Date archives are very useful if you want to list your posts only for the specified year, month or day. But, they only work with posts, and not with the custom post types.

Here is how the date based archives look like:

Year archive: http://www.example.com/2011/
Month archive: http://www.example.com/2010/10/
Day archive: http://www.example.com/2012/02/22/
Month archive, feed: http://www.example.com/2010/10/feed/
Year archive, page 2: http://www.example.com/2012/page/2/

And, by default, they will show only ‘posts’, and if you want to show other post types, you need to modify the main query to include additional post types. But, to get similar URL’s limited to custom post types, that will not work.

If we have post type names ‘movie’, and for the post type archive slug we have set ‘movies’, you expect to get these date based archives for it:

Year archive: http://www.example.com/movies/2011/
Month archive: http://www.example.com/movies/2010/10/
Day archive, feed: http://www.example.com/movies/2012/02/22/feed/
Year archive, page 5: http://www.example.com/movies/2011/page/5/

Such URL’s will filter posts by post type and date, returning date based archives for a post type. But, it is not that hard to do this. What’s more, there are two ways you can do it: using a plugin and doing it your self with custom coding.

Generate rewrite rules

For the year, month and date archives you need one extra rewrite rule. And, if you want to have feeds and pages for them, you need 3 more rules for each one. So, in total there are 12 new rules for each post type for the date based archives. For this to work, we need to hook into action ‘generate_rewrite_rules‘. Here is the basic action and function:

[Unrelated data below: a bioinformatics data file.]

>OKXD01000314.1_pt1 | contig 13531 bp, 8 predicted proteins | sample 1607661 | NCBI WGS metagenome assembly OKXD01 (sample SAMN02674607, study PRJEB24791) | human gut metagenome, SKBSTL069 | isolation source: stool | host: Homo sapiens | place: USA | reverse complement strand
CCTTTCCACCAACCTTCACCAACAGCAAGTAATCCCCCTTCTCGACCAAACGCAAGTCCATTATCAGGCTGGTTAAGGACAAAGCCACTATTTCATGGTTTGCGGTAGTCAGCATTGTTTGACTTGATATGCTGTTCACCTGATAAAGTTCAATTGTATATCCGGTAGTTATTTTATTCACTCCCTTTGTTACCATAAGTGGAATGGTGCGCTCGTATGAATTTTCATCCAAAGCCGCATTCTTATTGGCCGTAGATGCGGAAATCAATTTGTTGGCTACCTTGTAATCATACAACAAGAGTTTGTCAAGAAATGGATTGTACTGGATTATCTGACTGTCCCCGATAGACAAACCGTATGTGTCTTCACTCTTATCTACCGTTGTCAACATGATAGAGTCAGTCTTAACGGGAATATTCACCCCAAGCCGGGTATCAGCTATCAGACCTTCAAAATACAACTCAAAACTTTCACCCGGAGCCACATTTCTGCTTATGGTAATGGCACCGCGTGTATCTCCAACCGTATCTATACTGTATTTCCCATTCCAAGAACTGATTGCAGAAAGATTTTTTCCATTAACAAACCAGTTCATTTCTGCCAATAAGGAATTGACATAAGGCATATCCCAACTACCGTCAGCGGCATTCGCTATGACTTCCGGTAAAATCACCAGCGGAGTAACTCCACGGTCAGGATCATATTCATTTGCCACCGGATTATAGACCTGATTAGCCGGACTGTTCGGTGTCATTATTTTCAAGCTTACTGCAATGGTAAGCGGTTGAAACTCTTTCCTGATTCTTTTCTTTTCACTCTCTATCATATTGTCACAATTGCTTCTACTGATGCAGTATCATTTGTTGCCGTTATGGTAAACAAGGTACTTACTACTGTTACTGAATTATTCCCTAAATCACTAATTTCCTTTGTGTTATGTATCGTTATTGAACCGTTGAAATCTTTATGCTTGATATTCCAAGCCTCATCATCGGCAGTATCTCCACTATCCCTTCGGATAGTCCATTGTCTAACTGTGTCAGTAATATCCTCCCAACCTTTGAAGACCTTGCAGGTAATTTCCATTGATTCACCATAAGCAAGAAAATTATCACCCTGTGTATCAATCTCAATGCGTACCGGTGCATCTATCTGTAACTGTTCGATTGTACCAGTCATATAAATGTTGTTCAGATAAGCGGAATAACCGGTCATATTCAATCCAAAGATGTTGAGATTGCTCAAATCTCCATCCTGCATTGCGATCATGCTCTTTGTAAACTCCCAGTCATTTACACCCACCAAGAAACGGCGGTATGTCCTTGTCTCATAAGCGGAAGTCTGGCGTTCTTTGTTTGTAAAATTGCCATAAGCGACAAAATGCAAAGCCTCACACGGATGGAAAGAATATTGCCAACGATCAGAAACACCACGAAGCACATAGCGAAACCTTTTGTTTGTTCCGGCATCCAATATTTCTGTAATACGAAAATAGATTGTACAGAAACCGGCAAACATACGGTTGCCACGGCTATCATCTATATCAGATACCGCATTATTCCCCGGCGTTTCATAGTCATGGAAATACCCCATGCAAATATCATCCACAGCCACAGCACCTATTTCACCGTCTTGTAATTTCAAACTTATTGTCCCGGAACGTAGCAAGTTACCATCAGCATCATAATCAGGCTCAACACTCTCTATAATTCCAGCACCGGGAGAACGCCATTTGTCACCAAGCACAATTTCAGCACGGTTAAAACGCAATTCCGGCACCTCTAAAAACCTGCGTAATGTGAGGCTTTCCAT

add_action('generate_rewrite_rules', 'my_date_archives_rewrite_rules');
function my_date_archives_rewrite_rules($wp_rewrite) {
  $rules = my_generate_date_archives('movie', $wp_rewrite);
  $wp_rewrite->rules = $rules + $wp_rewrite->rules;
  return $wp_rewrite;
}

This code attached  ‘my_date_archives_rewrite_rules‘ function to ‘generate_rewrite_rules‘ action. On line 3, we call another function that will generate rules for a post type ‘movie’.

Function to build the rules

Now we need the function that generates rules for the specified post type.

function my_generate_date_archives($cpt, $wp_rewrite) {
  $rules = array();

  $post_type = get_post_type_object($cpt);
  $slug_archive = $post_type->has_archive;
  if ($slug_archive === false) return $rules;
  if ($slug_archive === true) {
    $slug_archive = $post_type->name;
  }

  $dates = array(
    array(
      'rule' => "([0-9]{4})/([0-9]{1,2})/([0-9]{1,2})",
      'vars' => array('year', 'monthnum', 'day')),
    array(
      'rule' => "([0-9]{4})/([0-9]{1,2})",
      'vars' => array('year', 'monthnum')),
    array(
      'rule' => "([0-9]{4})",
      'vars' => array('year'))
  );

  foreach ($dates as $data) {
    $query = 'index.php?post_type='.$cpt;
    $rule = $slug_archive.'/'.$data['rule'];

    $i = 1;
    foreach ($data['vars'] as $var) {
      $query.= '&'.$var.'='.$wp_rewrite->preg_index($i);
      $i++;
    }

    $rules[$rule."/?$"] = $query;